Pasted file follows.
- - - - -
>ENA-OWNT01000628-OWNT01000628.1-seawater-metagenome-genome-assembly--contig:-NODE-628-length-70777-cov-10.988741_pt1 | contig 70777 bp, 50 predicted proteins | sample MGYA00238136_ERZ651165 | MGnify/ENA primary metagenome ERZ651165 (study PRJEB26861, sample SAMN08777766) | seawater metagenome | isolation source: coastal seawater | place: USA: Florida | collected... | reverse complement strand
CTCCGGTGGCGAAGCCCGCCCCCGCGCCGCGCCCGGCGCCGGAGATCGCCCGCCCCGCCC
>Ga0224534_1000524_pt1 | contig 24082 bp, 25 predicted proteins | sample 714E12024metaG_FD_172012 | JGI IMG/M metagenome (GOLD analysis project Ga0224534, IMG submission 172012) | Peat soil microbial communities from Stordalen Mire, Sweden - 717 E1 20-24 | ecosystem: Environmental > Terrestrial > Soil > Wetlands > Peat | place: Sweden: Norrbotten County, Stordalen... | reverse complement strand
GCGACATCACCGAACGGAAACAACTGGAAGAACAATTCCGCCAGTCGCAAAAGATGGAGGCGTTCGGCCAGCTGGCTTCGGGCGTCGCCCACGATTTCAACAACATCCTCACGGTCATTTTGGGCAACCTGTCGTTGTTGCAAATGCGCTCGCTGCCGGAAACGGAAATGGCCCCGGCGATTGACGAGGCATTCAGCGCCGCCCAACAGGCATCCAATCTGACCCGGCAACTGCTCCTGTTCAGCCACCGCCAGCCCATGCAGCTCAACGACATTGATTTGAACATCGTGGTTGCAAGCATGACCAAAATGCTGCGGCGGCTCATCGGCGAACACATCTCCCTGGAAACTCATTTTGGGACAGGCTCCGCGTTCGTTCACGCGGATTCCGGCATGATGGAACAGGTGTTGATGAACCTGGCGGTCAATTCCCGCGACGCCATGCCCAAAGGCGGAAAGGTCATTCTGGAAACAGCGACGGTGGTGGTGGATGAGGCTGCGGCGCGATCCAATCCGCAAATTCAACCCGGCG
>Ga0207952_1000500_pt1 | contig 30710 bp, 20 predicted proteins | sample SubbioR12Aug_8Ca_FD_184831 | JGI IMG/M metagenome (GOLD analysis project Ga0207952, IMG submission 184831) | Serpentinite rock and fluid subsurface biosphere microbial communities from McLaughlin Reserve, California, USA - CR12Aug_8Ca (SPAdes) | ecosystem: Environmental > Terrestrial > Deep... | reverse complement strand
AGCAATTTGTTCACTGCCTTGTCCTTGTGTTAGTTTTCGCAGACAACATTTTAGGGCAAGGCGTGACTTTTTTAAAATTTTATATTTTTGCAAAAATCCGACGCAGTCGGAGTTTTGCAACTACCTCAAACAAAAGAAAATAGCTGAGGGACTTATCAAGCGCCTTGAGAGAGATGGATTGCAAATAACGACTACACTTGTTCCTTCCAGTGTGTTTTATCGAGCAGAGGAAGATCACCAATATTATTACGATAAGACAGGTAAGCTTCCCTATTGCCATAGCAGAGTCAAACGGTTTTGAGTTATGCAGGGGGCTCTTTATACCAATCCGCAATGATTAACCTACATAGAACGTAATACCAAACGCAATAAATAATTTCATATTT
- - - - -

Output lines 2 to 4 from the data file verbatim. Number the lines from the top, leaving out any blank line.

CTCCGGTGGCGAAGCCCGCCCCCGCGCCGCGCCCGGCGCCGGAGATCGCCCGCCCCGCCC
>Ga0224534_1000524_pt1 | contig 24082 bp, 25 predicted proteins | sample 714E12024metaG_FD_172012 | JGI IMG/M metagenome (GOLD analysis project Ga0224534, IMG submission 172012) | Peat soil microbial communities from Stordalen Mire, Sweden - 717 E1 20-24 | ecosystem: Environmental > Terrestrial > Soil > Wetlands > Peat | place: Sweden: Norrbotten County, Stordalen... | reverse complement strand
GCGACATCACCGAACGGAAACAACTGGAAGAACAATTCCGCCAGTCGCAAAAGATGGAGGCGTTCGGCCAGCTGGCTTCGGGCGTCGCCCACGATTTCAACAACATCCTCACGGTCATTTTGGGCAACCTGTCGTTGTTGCAAATGCGCTCGCTGCCGGAAACGGAAATGGCCCCGGCGATTGACGAGGCATTCAGCGCCGCCCAACAGGCATCCAATCTGACCCGGCAACTGCTCCTGTTCAGCCACCGCCAGCCCATGCAGCTCAACGACATTGATTTGAACATCGTGGTTGCAAGCATGACCAAAATGCTGCGGCGGCTCATCGGCGAACACATCTCCCTGGAAACTCATTTTGGGACAGGCTCCGCGTTCGTTCACGCGGATTCCGGCATGATGGAACAGGTGTTGATGAACCTGGCGGTCAATTCCCGCGACGCCATGCCCAAAGGCGGAAAGGTCATTCTGGAAACAGCGACGGTGGTGGTGGATGAGGCTGCGGCGCGATCCAATCCGCAAATTCAACCCGGCG